Many years ago, when I lived in California, I went camping one weekend in Pinnacles National Park. The park was only a national monument then, and hardly anyone was there.
Pinnacles has some spectacular hikes, and one of them leads to the very tops of those tall rocky spires. I remember climbing up and up until we reached what felt like the backbone of a great earth giant. And there the trail led across the tips of those pinnacles, as if we were scrambling from one giant vertebra to the next. I remember feeling suspended in the air, in the middle of a bright blue sky. The ground lay down below, far away. The view went on for miles.
We paused now and then to gaze out at the view, and to marvel at it. I remember that feeling of spaciousness, that feeling of ahhhhhh! I think about that feeling when I think about what it’s like to open the heart.
The way of the open heart is not the preferred way in our society; our culture teaches us to follow the mind instead. The way of the mind is the path of thoughts and words—and planning and proposals and systematizing and strategizing and evaluating. We think our way through problems, we think our way through opportunities, we even think our way through our personal lives—setting goals, making resolutions, writing up the steps needed to reach our goals. These skills of planning and step-by-step progress are great to have, because they help us get stuff done. They are things the human mind is extremely good at, and they are the all-star methods in this society. Do a web search for “three easy steps,” and you will get more than a billion results.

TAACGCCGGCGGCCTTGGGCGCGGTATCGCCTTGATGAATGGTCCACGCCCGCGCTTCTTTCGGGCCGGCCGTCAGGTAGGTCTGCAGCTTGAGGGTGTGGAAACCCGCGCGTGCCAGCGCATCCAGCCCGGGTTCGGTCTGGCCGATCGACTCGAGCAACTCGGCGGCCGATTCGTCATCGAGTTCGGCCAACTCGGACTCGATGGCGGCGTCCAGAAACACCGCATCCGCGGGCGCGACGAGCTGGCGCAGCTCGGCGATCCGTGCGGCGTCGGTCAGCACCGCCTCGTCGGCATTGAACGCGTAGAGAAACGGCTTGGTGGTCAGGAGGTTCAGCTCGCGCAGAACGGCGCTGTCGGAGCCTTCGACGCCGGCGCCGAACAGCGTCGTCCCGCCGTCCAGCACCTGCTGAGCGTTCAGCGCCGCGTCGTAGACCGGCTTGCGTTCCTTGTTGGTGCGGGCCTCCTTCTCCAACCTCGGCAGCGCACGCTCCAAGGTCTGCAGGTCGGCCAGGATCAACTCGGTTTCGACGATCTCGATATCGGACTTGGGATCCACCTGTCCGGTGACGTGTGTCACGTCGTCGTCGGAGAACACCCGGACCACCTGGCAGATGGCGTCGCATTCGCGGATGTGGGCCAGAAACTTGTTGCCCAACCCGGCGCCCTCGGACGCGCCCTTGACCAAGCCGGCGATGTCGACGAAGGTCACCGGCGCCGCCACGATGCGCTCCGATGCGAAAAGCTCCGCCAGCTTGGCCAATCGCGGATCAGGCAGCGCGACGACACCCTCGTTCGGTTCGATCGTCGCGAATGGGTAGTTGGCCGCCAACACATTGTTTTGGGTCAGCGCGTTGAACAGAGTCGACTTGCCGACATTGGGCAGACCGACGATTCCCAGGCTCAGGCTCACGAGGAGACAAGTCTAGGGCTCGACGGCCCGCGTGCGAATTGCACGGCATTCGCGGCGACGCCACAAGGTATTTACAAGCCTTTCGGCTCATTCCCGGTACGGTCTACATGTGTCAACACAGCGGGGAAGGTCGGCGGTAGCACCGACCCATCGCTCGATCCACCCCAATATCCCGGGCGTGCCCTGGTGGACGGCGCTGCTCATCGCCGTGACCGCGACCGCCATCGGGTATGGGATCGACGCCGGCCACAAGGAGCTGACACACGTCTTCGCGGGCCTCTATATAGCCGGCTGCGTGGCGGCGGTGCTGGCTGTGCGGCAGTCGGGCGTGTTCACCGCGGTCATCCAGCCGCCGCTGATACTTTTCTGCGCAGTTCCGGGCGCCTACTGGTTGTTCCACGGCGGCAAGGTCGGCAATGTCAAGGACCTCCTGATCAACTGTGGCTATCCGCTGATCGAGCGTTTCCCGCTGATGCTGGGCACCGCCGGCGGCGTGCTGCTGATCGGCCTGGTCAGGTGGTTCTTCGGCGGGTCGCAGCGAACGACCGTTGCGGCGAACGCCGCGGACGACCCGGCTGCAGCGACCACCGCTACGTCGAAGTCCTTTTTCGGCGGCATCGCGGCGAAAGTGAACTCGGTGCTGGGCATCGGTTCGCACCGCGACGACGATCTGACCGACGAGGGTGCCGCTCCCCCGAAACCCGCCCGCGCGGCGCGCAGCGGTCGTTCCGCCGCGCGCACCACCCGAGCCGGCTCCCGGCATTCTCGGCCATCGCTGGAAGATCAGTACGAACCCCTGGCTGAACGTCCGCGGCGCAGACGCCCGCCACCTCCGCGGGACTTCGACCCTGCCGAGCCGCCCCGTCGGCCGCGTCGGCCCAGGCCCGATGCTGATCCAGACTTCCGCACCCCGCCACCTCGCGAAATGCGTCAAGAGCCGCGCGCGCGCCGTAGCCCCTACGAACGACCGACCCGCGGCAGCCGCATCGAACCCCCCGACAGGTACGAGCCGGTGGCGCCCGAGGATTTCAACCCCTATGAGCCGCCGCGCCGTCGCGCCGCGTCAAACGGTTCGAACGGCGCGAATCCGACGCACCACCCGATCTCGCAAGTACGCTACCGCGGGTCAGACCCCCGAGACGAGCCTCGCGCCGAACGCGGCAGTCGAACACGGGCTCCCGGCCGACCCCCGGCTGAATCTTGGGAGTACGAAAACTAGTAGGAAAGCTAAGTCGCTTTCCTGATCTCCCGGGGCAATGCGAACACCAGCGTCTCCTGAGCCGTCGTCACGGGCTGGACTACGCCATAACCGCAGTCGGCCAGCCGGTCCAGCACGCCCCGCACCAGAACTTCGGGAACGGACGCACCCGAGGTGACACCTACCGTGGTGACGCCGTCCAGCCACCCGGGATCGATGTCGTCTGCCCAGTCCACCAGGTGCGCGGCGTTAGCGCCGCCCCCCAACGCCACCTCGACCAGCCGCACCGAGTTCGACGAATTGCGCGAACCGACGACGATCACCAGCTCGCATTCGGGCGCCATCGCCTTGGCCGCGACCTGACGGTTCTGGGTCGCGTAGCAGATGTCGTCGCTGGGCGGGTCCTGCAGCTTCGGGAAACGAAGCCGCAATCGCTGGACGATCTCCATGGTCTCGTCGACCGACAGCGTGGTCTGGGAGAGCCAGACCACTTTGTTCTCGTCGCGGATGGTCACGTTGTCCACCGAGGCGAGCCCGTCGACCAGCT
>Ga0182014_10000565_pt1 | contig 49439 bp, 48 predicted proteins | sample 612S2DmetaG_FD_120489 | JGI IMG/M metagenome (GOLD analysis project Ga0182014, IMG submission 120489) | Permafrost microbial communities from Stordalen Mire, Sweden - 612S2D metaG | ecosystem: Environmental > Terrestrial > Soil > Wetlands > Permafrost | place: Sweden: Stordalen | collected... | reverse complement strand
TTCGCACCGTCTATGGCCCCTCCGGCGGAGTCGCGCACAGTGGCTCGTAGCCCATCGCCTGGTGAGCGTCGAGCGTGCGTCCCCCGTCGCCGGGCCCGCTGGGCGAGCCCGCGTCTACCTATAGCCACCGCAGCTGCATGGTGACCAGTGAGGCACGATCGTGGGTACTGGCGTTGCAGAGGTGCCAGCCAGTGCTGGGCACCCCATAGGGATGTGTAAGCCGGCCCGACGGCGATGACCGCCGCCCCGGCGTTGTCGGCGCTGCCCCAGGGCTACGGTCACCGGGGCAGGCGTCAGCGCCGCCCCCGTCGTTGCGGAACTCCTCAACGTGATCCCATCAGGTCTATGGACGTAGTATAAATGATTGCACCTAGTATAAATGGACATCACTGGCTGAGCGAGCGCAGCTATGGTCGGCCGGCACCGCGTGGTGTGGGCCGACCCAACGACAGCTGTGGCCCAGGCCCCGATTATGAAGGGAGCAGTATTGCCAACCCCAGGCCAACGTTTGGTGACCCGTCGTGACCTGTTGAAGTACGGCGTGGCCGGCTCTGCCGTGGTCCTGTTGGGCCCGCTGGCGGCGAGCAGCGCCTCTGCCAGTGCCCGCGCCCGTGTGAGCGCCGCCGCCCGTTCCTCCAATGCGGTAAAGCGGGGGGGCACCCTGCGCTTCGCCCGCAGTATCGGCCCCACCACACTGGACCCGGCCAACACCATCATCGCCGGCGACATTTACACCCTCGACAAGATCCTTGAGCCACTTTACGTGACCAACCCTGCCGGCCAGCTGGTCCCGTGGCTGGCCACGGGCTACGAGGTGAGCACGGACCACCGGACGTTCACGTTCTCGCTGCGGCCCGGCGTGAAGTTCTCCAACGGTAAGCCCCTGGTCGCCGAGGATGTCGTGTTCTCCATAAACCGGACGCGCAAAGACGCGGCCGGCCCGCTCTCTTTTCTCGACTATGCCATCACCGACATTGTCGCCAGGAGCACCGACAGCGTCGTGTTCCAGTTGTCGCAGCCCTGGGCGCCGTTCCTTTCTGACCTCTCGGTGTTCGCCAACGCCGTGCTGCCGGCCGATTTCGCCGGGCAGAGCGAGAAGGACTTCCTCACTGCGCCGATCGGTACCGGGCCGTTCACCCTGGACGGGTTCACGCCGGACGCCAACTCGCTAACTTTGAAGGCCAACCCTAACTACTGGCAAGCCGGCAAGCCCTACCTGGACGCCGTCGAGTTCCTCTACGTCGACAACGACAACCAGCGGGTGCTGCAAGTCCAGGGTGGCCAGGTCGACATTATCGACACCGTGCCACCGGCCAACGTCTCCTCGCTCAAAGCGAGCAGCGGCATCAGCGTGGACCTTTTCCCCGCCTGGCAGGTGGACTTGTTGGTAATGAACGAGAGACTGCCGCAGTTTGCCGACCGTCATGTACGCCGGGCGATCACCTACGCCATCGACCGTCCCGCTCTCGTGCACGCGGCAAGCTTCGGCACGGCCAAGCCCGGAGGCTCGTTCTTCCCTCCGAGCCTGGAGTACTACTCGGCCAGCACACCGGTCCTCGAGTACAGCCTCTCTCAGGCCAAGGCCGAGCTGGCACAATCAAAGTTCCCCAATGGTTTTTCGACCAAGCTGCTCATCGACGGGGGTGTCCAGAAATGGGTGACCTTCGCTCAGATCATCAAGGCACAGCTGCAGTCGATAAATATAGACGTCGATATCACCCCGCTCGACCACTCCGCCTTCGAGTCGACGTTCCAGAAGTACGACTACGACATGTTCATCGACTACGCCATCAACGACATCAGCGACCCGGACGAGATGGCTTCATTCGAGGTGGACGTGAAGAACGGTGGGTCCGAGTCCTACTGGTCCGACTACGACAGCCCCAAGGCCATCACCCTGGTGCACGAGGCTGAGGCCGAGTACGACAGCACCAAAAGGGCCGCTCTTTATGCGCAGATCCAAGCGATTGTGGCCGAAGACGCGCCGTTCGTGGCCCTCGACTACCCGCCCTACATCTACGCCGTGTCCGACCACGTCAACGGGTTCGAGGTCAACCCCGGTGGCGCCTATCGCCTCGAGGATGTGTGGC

But planning and goal setting and strategizing have some downsides too. For one thing, they all come from the mind. And when the mind is our only tool, we tend to stay on a treadmill of activity; the hallmark of the mental approach is to remain in motion. I suspect this is one reason why a pandemic has been so hard for Americans to adapt to. Stopping that forward press is just too hard. It makes people so uncomfortable that they will fight to keep moving. And right now, many are fighting so hard—and in spite of the explosion of cases of the virus—that it suggests something deeper going on. Something more like a compulsion. Feeling compelled to stay in motion.
Because that’s what the mind does. It compels us to keep moving. It wants us to run away, always, from feeling vulnerable and to run toward some version of success.
And there’s another downside of following the mind. It has a vision problem. The mind is nearsighted. It can’t see past the individual good, out toward the greater good. Which means it can’t even see our own individual good very clearly either, because a nearsighted view is a distorted one. The mental approach, by itself, leads people to think in zero-sum terms, to make decisions that serve themselves at the expense of others, because all the mind can see is the close-up view, not the panoramic one.
And that’s why leaving the way of the mind and coming into the wide-open place of the heart is so important, and so healing.